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  • RUSHTON, Francis and BYRNE, Westley, 2018. The Well Baby Plus Program: Promoting Resilience in American At-Risk Families. In: ISSOP2018 - Early Childhood Intervention: Science, Systems and Policies - Promoting Healthy Development of Vulnerable Children [online]. Bonn, Germany: DGSPJ. 27 September 2018. p. 1–120. [Accessed 4 November 2018]. Available from: https://www.issop.org/cmdownloads/rushton-issop-2018/

    Background: Well child pediatric care is a useful platform for promoting resilience in families impacted by socio-economic disparities. Our objective with this study was to investigate the impact of enhanced pediatric health care on health care utilization, child health status and parental competence. Our enhancements included providing anticipatory guidance in a group session and linking our at-risk families with home visitors at birth using the Parents-As-Teachers model. Physical exams and immunizations were still provided individually.

    Method: 102 US Medicaid-insured infants in Beaufort, South Carolina were matched into 51 pairs based on community demographics, child age, maternal age and marital status, and family stress. Intervention families received group well child care and home visitation. Comparison families received standard individual well child services. Medical records and questionnaire responses provided data for outcome analysis.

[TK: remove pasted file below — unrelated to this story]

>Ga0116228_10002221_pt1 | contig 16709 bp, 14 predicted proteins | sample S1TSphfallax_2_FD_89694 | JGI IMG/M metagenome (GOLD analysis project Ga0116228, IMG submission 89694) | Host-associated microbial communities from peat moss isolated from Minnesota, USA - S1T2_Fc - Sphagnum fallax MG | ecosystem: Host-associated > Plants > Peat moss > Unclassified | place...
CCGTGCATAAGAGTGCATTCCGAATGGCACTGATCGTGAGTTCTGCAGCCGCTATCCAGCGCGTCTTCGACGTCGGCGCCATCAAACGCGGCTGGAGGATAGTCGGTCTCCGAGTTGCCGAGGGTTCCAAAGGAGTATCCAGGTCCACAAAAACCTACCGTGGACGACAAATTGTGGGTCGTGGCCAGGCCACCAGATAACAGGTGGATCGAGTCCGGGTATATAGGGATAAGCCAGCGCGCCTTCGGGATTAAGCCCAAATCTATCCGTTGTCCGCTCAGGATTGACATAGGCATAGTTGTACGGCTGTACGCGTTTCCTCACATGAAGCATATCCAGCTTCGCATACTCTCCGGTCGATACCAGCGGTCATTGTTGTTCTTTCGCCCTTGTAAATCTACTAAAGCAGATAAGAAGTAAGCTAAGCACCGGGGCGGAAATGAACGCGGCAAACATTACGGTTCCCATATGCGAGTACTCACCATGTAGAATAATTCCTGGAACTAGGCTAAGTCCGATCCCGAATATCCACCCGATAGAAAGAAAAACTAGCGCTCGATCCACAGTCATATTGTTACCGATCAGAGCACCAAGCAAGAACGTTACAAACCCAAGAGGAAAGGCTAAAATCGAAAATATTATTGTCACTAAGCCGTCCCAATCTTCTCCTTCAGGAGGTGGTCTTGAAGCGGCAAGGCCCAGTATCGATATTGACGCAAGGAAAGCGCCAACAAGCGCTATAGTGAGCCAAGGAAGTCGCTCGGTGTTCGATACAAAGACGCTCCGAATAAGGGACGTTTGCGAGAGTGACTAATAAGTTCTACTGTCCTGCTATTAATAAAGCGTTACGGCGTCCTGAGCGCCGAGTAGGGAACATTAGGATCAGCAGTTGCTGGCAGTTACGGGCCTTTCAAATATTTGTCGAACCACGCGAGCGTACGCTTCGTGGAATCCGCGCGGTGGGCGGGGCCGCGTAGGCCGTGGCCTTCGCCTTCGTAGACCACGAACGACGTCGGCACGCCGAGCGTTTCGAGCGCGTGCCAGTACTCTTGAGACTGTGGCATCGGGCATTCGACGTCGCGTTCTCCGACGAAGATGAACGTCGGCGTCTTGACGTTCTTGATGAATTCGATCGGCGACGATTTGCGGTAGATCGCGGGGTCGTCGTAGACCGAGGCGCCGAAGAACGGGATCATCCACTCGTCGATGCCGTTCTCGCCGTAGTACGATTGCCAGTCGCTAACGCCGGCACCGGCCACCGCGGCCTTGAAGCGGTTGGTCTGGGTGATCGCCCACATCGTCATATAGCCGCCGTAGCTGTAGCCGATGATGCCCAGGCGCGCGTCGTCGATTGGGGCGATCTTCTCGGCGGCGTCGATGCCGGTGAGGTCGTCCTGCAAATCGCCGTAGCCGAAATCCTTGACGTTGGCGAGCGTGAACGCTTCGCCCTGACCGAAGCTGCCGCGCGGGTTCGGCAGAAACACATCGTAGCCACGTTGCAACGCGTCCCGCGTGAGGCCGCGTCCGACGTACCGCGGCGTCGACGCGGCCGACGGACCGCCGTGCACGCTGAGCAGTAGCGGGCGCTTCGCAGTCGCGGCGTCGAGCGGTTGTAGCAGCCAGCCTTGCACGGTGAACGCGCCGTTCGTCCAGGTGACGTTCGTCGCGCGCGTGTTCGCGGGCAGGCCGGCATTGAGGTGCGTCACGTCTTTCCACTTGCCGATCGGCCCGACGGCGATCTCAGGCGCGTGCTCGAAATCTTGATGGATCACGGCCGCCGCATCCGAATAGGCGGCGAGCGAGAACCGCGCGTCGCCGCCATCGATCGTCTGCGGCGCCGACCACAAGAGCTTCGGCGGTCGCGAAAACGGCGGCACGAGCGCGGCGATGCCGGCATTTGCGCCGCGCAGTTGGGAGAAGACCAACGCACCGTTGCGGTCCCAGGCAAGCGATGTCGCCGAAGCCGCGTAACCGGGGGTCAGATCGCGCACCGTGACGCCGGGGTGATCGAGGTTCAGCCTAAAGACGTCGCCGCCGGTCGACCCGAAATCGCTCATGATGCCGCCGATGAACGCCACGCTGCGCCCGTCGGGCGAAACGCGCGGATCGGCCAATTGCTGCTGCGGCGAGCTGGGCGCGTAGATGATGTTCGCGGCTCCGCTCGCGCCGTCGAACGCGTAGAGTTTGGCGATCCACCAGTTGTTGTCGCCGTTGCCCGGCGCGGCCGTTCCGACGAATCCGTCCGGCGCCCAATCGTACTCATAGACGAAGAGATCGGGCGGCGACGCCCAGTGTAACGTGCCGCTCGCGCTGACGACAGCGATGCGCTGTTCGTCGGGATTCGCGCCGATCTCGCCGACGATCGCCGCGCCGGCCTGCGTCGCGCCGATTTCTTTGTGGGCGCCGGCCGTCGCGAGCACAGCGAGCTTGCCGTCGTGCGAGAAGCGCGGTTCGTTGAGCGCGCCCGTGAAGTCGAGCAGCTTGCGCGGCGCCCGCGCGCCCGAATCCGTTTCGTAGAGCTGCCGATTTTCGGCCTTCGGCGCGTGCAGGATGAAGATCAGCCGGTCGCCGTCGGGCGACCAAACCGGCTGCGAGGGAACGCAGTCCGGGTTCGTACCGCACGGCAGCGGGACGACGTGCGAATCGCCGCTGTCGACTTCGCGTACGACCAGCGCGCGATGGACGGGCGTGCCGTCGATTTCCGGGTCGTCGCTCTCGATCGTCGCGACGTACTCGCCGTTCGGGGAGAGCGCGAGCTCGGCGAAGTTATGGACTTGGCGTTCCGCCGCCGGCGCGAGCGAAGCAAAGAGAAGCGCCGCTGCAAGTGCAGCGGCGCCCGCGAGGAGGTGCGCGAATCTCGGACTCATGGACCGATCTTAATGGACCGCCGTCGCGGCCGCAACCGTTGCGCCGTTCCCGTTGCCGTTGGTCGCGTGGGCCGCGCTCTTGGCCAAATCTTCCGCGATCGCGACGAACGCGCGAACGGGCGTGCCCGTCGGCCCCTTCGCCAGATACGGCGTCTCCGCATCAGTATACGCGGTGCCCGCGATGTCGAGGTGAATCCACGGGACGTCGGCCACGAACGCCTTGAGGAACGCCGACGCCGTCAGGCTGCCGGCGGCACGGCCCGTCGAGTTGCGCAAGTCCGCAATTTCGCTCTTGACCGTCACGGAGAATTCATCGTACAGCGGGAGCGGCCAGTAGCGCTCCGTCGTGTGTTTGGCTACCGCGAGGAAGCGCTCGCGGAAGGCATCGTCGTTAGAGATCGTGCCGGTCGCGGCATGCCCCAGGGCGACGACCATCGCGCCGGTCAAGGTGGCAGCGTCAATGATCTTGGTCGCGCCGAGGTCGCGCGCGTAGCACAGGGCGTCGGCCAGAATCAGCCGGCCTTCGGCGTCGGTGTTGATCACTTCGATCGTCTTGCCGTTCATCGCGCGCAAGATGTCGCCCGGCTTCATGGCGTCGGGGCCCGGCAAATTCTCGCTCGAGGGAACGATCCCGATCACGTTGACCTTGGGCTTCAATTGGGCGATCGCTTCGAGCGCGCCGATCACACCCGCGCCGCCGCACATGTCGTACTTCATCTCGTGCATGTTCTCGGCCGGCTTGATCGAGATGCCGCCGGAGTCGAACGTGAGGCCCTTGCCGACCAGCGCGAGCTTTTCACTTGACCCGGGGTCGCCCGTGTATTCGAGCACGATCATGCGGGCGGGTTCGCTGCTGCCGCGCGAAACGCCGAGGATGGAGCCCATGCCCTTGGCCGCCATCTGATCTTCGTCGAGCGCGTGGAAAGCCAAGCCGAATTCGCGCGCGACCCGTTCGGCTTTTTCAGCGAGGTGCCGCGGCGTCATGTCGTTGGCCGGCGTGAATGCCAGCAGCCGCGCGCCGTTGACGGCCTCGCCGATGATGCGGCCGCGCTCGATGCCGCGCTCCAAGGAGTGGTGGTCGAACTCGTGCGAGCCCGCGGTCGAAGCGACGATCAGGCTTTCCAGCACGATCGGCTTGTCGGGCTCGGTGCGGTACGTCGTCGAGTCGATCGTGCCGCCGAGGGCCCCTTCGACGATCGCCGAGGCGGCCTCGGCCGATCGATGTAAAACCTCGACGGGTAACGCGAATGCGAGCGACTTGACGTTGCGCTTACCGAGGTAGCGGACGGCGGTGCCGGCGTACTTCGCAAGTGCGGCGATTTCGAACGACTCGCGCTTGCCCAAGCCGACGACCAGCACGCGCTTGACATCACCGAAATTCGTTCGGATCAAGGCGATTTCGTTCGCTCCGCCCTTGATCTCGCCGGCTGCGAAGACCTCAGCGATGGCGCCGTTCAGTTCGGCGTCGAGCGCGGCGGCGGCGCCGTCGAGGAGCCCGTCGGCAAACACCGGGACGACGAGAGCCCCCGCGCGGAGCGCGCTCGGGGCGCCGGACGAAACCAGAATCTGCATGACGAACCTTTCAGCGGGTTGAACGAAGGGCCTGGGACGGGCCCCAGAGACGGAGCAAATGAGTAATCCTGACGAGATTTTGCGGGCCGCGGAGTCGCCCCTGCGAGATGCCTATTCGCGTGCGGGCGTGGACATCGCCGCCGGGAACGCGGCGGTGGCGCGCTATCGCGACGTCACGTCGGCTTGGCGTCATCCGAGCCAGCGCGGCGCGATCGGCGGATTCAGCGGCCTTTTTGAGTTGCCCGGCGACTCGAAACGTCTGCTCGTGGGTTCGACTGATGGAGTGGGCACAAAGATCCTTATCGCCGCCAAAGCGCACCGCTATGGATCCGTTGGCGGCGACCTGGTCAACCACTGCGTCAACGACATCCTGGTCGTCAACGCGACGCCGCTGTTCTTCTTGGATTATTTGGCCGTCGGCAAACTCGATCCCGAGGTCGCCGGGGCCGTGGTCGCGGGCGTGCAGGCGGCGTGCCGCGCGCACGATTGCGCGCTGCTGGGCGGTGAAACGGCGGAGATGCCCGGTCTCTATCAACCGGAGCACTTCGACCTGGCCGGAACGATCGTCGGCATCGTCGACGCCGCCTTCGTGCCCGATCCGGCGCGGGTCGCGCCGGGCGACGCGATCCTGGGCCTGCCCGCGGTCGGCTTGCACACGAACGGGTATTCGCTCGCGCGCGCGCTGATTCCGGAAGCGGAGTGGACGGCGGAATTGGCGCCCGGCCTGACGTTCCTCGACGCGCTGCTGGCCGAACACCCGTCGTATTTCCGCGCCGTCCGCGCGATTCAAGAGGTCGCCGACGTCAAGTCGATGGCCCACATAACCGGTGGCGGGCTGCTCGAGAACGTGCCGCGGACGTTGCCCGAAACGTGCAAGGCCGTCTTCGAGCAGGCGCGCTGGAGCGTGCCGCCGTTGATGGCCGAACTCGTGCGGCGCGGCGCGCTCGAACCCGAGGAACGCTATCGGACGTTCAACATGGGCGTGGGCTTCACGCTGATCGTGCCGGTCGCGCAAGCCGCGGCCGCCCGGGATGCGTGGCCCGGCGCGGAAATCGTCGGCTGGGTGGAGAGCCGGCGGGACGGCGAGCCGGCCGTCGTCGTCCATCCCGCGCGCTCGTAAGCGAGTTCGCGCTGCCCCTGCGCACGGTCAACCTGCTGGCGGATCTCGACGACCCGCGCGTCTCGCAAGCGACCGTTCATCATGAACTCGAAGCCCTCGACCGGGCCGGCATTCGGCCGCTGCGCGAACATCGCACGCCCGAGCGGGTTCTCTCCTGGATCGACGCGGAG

Results: Compared to non-intervention children (IWCC), more intervention children (GWCC) attended all preventive visits (65% vs. 37%; P<.01) and were fully immunized (98% vs. 82%; P=.01). They trended toward lower ED use (76% vs. 61%; P=.10). Compared to IWCC parents, more GWCC parents remembered anticipatory guidance information on safety (65% vs. 41%; P<.01). They were more likely to recall learning about behavior (69% vs. 31%; P<.001), to trend toward practicing recommended disciplinary techniques (59% vs. 42%; P=.10), and to consider that well-child visits helped them become better parents (94% vs. 76%; P<.05). Children in the intervention group (GWCC) were less likely to be overweight than those in the individual well child group (IWCC) 8% vs24%; P = .03) at 15 months of age.

    Discussion: Substantial effects on child health and parenting competence in a poor Medicaid population can be achieved by linking group well-child visits with home visitation. The overall positive direction of these results argues in support of the benefits found in previous studies of comprehensive interdisciplinary approaches to pediatric preventive care. However, the group format sessions were difficult to maintain, perhaps because of a lack of physician training. To date the co-location and link between both private and pediatric offices and home visitors has been replicated in 11 other sites in the state of South Carolina.

    Authors, Institutions:  Francis E Rushton, Jr. M.D. F.A.A.P. South Carolina Department of Health and Human Services  Westley Byrne R.N. PhD P.N.P